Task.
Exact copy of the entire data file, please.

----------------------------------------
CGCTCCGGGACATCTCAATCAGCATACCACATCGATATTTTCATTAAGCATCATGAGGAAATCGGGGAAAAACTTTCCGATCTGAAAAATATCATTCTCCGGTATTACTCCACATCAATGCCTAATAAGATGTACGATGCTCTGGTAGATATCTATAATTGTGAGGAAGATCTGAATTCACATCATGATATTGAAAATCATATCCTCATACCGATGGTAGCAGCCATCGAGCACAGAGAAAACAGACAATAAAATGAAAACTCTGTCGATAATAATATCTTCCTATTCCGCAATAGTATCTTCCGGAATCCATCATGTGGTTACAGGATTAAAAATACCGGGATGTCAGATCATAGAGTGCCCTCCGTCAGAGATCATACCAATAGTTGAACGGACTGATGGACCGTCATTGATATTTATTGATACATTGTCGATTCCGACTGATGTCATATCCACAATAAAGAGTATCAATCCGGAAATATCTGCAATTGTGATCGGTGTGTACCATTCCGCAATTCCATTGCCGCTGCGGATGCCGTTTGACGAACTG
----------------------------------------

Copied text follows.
CGCTCCGGGACATCTCAATCAGCATACCACATCGATATTTTCATTAAGCATCATGAGGAAATCGGGGAAAAACTTTCCGATCTGAAAAATATCATTCTCCGGTATTACTCCACATCAATGCCTAATAAGATGTACGATGCTCTGGTAGATATCTATAATTGTGAGGAAGATCTGAATTCACATCATGATATTGAAAATCATATCCTCATACCGATGGTAGCAGCCATCGAGCACAGAGAAAACAGACAATAAAATGAAAACTCTGTCGATAATAATATCTTCCTATTCCGCAATAGTATCTTCCGGAATCCATCATGTGGTTACAGGATTAAAAATACCGGGATGTCAGATCATAGAGTGCCCTCCGTCAGAGATCATACCAATAGTTGAACGGACTGATGGACCGTCATTGATATTTATTGATACATTGTCGATTCCGACTGATGTCATATCCACAATAAAGAGTATCAATCCGGAAATATCTGCAATTGTGATCGGTGTGTACCATTCCGCAATTCCATTGCCGCTGCGGATGCCGTTTGACGAACTG